Adoption of the Law on Public Organizations in Armenia

Published: April 15, 2002

On December 4, 2001 the National Assembly adopted a progressive Law on Public Organizations Law (the Law). While the Law is still not perfect, it significantly improves legal environment for NGOs in comparing with the previous Law on Public Associations. The new Law allows existence of non-registered public organizations, allows establishment of organizations for a broad range of purposes, reduces the required minimum number of founders to two persons, shortens the timeframe for state registration of an organization, considers organizations to be registered by default if the government authority to respond to the applicant on whether an organization is registered within the defined timeframe, and contains other improvements in regulating NGOs in comparison with the previous law.

Under the auspices of the World Learning Strengthening Program in Armenia, World Learning and ICNL are proud to associate themselves with the successful NGO advocacy campaign which occurred in conjunction with the adoption of this Law. It required over one year of work by the Armenian NGO community, ICNL, WL, and other international organizations. Nevertheless, this was the first largely successful advocacy campaign for Armenian NGOs.

The process of working on improving the draft Law demonstrated the effectiveness of the World Learning and ICNL partnership. While ICNL contributed to the process its international expertise in NGO legislation and moderated the NGO-government participatory process of working on the draft law, World Learning was able to mobilize the Armenian NGO community to launch an effective advocacy campaign by providing Armenian NGOs with training and support, and increasing their advocacy skills.

Assisting with the draft Law, ICNL worked closely with the Ministry of Justice by providing it with comparative law materials and in-person consultations regarding the draft Law. At the request of the Ministry of Justice, ICNL prepared comments to three versions of the draft Law with each subsequent draft being better than the previous draft. ICNL continued working with parliamentarians after the government introduced the draft Law to the National Assembly. Finally 95% of ICNL suggestions were incorporated into the final text of enacted law. However, ICNL legal expertise would not have been taken into consideration by the government if the Armenian NGO community had not placed significant pressure on the government to improve the draft law.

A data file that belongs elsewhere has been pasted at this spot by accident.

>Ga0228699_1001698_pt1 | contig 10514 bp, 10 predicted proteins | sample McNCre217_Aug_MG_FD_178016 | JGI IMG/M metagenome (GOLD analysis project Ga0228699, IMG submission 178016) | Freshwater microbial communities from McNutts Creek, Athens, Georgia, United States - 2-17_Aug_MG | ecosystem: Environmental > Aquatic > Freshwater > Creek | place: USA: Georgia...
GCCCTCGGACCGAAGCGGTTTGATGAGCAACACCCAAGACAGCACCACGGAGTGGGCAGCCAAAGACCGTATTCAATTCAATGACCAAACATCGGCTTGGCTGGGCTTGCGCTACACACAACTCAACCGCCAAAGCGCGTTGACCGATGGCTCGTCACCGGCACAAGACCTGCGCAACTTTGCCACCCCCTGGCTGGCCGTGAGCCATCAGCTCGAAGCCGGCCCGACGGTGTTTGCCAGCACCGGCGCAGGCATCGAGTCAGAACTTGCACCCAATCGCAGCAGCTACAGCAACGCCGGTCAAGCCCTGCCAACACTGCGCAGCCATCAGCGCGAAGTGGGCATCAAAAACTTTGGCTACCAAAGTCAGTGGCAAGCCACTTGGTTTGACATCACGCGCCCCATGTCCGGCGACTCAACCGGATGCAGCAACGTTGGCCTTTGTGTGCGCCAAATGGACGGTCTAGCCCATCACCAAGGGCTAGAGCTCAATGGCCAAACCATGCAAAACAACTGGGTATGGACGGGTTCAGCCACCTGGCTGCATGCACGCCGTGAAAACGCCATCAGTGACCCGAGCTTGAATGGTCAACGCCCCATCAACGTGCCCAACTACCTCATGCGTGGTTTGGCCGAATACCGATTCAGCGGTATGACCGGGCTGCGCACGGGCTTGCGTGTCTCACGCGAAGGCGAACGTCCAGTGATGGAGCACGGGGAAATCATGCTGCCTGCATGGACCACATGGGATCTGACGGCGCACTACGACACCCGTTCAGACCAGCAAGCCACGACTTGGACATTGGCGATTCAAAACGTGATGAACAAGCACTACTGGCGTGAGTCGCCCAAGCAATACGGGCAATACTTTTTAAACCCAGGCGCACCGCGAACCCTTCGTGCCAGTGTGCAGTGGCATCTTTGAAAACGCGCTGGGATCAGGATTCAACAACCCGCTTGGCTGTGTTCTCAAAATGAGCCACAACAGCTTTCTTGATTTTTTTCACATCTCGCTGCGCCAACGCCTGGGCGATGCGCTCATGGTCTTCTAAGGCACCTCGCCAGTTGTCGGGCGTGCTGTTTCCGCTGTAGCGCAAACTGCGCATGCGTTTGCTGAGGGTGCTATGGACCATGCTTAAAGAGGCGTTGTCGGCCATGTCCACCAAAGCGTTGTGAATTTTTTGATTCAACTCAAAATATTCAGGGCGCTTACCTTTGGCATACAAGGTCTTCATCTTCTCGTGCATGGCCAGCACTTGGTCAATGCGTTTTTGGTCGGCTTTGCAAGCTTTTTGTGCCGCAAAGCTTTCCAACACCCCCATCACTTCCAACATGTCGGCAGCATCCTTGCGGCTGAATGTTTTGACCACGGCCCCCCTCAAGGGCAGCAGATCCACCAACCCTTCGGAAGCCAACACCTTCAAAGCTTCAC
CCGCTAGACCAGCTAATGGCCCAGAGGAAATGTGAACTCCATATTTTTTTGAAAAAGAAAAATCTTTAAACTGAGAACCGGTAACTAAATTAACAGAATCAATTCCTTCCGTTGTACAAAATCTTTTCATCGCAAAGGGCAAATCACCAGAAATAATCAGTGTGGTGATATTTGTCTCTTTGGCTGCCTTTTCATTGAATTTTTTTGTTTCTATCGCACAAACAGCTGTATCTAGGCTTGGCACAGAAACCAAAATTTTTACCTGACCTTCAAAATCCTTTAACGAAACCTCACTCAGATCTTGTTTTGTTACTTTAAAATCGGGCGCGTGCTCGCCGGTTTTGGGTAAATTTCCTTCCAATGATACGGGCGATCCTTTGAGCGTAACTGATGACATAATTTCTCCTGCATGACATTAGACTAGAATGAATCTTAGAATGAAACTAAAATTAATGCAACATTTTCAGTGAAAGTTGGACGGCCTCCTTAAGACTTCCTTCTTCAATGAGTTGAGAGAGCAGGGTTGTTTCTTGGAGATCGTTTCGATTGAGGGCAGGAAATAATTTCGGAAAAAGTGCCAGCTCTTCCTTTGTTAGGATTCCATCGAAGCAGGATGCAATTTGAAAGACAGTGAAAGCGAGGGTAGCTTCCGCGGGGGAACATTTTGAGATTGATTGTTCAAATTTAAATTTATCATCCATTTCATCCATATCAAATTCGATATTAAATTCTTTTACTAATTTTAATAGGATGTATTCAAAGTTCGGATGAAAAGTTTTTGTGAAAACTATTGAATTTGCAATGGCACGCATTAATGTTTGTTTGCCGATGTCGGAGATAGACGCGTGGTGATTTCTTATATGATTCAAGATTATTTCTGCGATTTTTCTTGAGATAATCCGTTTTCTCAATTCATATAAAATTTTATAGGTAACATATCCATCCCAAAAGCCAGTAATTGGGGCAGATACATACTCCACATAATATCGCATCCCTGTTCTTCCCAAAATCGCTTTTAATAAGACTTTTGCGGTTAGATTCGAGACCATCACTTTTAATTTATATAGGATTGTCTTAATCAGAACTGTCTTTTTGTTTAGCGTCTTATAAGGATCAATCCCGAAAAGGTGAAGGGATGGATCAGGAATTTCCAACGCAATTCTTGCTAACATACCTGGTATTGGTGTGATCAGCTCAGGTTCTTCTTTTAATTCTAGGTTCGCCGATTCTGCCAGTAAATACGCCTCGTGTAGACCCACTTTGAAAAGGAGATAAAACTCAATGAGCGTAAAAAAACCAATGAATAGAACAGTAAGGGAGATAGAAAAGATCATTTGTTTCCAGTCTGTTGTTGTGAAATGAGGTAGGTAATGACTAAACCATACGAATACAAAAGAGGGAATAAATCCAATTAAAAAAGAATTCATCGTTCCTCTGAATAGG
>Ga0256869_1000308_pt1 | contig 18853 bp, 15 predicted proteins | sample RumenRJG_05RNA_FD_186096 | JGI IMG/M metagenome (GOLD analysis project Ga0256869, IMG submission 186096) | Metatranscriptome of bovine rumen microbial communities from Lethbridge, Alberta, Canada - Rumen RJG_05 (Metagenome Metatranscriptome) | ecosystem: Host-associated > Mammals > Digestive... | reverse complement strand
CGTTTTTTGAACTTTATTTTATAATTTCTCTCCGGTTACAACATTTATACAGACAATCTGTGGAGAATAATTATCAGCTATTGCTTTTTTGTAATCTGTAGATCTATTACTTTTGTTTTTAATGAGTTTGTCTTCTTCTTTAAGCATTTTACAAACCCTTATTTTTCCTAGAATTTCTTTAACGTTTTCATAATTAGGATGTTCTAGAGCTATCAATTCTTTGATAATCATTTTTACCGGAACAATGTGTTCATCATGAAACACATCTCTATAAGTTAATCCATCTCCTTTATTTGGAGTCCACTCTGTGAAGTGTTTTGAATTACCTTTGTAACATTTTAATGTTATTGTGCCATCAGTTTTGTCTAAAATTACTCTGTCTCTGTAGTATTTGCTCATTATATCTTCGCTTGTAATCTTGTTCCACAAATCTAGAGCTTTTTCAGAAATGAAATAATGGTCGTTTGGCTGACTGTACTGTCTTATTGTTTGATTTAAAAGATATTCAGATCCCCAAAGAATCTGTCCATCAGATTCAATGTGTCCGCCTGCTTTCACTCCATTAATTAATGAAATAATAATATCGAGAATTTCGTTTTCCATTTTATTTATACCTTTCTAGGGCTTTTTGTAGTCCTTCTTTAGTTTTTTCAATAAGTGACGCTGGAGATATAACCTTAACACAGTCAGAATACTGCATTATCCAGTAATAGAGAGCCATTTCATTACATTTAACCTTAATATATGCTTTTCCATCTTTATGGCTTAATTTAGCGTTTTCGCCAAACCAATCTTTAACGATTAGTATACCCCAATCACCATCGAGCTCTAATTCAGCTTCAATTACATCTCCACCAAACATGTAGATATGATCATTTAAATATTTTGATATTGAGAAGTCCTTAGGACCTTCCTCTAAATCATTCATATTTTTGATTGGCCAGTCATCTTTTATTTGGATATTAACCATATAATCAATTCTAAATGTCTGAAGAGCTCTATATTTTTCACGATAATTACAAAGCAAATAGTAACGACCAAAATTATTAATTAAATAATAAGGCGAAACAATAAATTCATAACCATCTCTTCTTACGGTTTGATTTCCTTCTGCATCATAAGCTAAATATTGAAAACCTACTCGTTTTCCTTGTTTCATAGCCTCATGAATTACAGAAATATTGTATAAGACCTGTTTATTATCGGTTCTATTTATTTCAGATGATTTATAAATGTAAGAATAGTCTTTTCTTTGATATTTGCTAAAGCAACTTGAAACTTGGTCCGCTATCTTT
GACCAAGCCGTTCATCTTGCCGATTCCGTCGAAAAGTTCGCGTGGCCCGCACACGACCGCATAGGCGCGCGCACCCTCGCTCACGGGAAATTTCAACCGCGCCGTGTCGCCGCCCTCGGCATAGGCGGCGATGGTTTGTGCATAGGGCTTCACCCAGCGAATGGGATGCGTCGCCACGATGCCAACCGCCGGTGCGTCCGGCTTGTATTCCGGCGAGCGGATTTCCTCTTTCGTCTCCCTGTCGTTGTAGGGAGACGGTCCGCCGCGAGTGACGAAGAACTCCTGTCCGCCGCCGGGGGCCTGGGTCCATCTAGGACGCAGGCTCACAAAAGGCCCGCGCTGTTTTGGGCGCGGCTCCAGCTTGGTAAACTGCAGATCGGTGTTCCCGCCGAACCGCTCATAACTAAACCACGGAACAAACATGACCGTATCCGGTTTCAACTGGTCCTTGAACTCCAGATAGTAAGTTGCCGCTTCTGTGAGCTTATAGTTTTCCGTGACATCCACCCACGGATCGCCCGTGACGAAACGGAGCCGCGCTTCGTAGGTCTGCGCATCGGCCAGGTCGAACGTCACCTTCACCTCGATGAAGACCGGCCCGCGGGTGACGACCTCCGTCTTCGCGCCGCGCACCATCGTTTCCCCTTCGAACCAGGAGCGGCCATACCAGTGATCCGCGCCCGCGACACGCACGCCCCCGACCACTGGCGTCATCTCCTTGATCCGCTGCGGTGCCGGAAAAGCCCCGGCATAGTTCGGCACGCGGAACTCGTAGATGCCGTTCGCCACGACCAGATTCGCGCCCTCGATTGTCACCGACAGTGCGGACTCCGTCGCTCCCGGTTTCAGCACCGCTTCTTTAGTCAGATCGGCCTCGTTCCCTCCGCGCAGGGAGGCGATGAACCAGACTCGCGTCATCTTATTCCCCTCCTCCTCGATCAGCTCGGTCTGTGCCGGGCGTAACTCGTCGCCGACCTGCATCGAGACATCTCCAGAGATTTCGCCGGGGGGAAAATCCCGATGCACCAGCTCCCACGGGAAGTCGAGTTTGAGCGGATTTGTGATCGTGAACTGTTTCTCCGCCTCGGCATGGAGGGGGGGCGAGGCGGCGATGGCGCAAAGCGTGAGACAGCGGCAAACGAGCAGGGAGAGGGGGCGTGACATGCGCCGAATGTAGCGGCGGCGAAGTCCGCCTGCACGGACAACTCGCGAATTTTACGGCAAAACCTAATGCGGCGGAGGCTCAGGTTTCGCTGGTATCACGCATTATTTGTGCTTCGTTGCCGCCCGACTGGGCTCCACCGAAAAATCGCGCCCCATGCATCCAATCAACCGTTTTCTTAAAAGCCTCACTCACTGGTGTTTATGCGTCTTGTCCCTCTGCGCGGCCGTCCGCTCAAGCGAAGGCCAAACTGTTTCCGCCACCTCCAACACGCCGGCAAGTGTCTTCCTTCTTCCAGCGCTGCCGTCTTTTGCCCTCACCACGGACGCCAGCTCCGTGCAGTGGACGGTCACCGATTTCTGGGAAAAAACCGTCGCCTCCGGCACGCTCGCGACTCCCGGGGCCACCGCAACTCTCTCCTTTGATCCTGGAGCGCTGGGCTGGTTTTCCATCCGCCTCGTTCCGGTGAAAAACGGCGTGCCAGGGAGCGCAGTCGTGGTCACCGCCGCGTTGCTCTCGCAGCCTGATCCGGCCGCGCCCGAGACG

The campaign for improving the draft Law served as an excellent opportunity and test for World Learning’s advocacy-training component. NGO advocacy trainings in the abstract have proven to be less effective than training centered on a specific problem the sector seeks to resolve. Choosing a practical legislative issue, such as the Law on Public Organizations, as an objective for the lobbying campaign created cross-organizational and cross–sectoral collaboration among Armenian NGOs. Ecological, human rights, and youth organizations were all interested and active in trying to improve the draft Law.

ICNL addressed draft Law provisions with NGOs and lawyers. Armenian NGOs submitted more then ten sets of comments and recommendations to the draft Law which were transferred to and considered by the Ministry of Justice. These comments demonstrated NGOs’ serious interest and good understanding of NGO legislation. Their agreement with ICNL’s recommendations proved effective at the multiple roundtables and seminars on the draft Law held by ICNL for NGOs.

In spring 2000 NGOs created an initiative group that started to actively lobby the government and the Parliament to amend the draft Law. In its turn, the Ministry of Justice of Armenia, as the lead drafter of the Law, demonstrated exceptional openness and willingness to cooperate with NGOs to create a better Law.

However, the adopted Law is not perfect. The singe, but extremely important amendment proposed by NGOs and supported by ICNL—that NGOs have the right to carry out entrepreneurial activities directly without having to establish a separate legal entity—was dismissed by the government. Advocating for the right to conduct entrepreneurial activities is on the top of the agenda of Armenian NGOs while they consider launching campaign to amend appropriate provision in the Civil Code of Armenia.

However, Armenia is still a difficult place to work, and the legislative framework for NGOs is far from being good. While some progress has been achieved, much more work still has to be done. While the new progressive Law on Public Organizations has been enacted, many refinements are needed to the Civil Code, Law on the Registration of Legal Persons, and the new Law to fit the particular needs of civic society. However, adoption of good laws will improve the regulatory environment for NGOs only if they will be implemented properly. ICNL currently is focusing on assistance with proper implementation of the new Law.